“Sure it’s an airport, but it’s not a giant piece of real estate when it comes to a lot of airplanes doing a lot of creative things in a small space,” Kettles said. “That’s probably going to be the central focus. What was the plan to keep everything safe because obviously that plan didn’t work.”

Kettles said investigations, which can take a year or more, often rely on air show technical experts and keep family members in the dark.

“The problem with the process is that the people who influence the NTSB’s findings are probably the people who had a role in causing the accident,” he said.

Witness reaction

Marvella García, who worked with the program as a Chevrolet brand ambassador, said she was talking to someone doing a survey when the accident happened, and the person she was talking to said “whoa, look at that explosion.”

“I looked and said ‘oh, that’s just part of the show,'” Garcia said. “There’s a show within the show. The planes will cross and then there are little explosions.”

Garcia said she soon realized she wasn’t part of the program. She said she’s worked for several shows like this where it’s normal to see reenactments involving planes and explosions.

“Some people thought it was a reenactment,” Garcia said of the crowd’s reaction to the crash. “Whenever that happened, everybody was kind of shocked like, is this really happening or is it just a reenactment?”

Air show safety, especially with older military aircraft, has been a concern for years. In 2011, 11 people were killed in Reno, Nevada, when a P-51 Mustang crashed into spectators. In 2019, a bomber crashed in Windsor Locks, Connecticut, killing seven people. The NTSB said at the time that it had investigated 21 crashes since 1982 involving World War II bombers, resulting in 23 deaths.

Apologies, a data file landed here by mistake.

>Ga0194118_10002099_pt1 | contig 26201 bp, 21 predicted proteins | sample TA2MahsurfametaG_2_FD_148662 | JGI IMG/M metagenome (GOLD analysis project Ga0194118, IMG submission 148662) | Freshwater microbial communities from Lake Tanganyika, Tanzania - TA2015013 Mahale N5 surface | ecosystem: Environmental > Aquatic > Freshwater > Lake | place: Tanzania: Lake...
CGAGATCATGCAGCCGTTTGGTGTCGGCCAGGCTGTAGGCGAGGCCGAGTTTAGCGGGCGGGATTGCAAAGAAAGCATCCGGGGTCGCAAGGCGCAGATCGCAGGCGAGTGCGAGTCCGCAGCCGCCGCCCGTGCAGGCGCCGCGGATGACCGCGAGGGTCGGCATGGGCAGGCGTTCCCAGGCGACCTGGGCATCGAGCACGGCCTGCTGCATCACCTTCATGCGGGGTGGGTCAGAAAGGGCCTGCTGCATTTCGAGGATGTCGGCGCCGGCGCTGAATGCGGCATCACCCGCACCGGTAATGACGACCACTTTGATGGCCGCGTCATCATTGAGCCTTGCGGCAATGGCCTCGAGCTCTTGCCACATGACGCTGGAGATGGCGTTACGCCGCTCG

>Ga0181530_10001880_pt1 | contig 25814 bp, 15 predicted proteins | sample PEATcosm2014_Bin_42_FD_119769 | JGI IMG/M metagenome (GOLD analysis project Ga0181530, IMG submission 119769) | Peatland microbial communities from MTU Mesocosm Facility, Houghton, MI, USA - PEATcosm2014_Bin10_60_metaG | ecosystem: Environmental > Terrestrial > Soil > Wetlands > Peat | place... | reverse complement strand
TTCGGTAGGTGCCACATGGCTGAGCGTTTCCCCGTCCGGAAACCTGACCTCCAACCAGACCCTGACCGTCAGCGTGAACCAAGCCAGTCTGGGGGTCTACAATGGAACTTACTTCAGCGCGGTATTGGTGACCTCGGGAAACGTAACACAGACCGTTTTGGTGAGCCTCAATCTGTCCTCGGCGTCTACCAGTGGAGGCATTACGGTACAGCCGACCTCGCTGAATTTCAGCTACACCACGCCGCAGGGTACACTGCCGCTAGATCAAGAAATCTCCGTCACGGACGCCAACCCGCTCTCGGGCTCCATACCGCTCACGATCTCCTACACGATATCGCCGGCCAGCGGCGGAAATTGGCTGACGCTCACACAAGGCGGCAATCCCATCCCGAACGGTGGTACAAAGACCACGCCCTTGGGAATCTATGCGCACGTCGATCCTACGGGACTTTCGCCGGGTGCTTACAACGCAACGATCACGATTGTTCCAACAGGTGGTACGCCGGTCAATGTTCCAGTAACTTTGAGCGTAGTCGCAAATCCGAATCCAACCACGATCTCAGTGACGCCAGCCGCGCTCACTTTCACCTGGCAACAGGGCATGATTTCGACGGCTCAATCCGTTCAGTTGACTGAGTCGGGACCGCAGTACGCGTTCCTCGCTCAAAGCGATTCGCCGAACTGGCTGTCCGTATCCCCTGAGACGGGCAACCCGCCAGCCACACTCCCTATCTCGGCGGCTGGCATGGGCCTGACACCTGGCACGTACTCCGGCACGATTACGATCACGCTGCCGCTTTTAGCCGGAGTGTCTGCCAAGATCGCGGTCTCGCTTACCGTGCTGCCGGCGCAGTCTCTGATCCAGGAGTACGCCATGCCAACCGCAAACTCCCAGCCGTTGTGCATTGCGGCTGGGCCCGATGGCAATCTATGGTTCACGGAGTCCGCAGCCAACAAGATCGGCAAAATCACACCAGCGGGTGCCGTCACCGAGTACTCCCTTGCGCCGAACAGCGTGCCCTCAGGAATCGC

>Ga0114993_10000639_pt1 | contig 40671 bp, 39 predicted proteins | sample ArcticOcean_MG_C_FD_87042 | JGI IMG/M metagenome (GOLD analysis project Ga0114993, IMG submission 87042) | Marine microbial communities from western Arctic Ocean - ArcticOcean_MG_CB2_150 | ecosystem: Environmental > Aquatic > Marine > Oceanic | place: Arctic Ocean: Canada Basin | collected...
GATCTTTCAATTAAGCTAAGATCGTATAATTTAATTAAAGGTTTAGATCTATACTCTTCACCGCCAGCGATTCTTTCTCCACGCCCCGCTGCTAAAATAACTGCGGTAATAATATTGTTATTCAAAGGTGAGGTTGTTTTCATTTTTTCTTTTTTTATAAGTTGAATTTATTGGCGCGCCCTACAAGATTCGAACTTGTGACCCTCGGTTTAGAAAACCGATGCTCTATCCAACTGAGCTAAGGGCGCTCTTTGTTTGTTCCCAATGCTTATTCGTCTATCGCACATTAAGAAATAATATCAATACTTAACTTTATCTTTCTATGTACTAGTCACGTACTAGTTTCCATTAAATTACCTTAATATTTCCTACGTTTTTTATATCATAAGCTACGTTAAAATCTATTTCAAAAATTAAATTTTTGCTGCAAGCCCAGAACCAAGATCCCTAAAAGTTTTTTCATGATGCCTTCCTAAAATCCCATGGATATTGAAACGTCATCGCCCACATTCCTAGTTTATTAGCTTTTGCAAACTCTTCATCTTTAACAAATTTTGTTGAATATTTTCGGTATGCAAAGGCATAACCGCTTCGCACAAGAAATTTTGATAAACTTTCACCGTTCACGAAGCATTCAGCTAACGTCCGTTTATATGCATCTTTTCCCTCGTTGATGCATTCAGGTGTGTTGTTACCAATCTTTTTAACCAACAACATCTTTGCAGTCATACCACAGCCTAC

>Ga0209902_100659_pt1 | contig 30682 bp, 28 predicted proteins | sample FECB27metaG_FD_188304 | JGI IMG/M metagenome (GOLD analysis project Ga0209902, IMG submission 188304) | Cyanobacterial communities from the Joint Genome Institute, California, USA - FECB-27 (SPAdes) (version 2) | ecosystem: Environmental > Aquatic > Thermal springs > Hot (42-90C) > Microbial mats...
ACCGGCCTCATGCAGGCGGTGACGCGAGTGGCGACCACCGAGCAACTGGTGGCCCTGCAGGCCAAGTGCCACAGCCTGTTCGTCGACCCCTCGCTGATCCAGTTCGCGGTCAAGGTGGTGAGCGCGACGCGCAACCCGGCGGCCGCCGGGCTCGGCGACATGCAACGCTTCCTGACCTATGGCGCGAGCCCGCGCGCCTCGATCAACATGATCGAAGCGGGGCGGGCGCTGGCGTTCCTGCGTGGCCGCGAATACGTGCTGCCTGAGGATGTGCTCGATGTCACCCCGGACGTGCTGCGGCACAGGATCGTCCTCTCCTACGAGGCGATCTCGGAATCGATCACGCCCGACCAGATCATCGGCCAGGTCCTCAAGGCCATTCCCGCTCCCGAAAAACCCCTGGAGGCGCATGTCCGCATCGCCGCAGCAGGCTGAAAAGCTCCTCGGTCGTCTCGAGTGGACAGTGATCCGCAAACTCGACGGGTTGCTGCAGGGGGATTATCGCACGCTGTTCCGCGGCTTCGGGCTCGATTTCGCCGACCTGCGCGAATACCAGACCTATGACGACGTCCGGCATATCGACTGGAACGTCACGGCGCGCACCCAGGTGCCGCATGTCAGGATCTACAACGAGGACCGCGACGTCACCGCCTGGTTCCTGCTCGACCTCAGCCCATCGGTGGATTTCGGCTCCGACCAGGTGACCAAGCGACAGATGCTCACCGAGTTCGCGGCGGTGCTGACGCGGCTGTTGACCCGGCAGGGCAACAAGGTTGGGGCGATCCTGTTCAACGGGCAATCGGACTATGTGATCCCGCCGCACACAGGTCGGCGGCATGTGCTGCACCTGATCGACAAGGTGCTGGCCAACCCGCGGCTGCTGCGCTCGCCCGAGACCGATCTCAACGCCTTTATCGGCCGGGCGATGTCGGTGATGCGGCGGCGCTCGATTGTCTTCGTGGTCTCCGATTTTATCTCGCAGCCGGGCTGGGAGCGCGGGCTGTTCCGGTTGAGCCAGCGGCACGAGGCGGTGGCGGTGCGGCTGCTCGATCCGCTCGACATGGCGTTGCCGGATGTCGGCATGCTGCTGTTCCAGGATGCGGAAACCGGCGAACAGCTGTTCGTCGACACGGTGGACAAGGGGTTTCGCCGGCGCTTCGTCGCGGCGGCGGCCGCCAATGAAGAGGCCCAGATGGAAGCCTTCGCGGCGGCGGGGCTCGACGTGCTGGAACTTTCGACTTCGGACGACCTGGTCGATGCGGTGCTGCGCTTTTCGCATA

Wings Over Dallas is billed as America’s “Premier World War II Air Show,” according to a website advertising the event. The show was scheduled for November. 11-13, Veterans Day weekend, and guests saw more than 40 World War II aircraft.

Dallas Mayor Eric Johnson tweeted the following statement on Saturday:

“As many of you have seen by now, we had a terrible tragedy in our city today during an air show. Many details remain unknown or unconfirmed at this time. @NTSB took command of the accident scene with @DallasPD e @DallasFireRes_q continue to provide support.”

President of the Texas Hispanic Policy Foundation and former Republican state representative. Jason Villalba said he was at the air show today.

“We left at 12:00, but George and I had planned to go for a ride in the B-17,” Villalba told WFAA. “We didn’t because I was exhausted. Wow.”

The FAA released the following statement to WFAA:

A Boeing B-17 Flying Fortress and a Bell P-63 Kingcobra collided and crashed at the Wings Over Dallas Airshow at Dallas Executive Airport in Texas around 1:20 p.m. local time on Saturday. At this time, it is unknown how many people were on the two planes. The FAA and the National Transportation Safety Board will investigate. The NTSB will continue the investigation and provide additional updates.

The Air Force Memorial/Wings Over Dallas sent WFAA this statement:

“This afternoon, two aircraft were involved in a mid-air collision at Dallas Executive Airport. The aircraft were a B-17 and a P-63 Kingcobra, both out of Houston. We currently have no information on the status of the flight crews. emergency responders are working on the crash. The Commemorative Air Force is working with local authorities and the FAA, and the NTSB will conduct a thorough investigation into the cause of the crash. Any available information will be posted at www.commemorativeairforce.org.”

This is a developing story. Check back for updates. The Associated Press contributed to this story.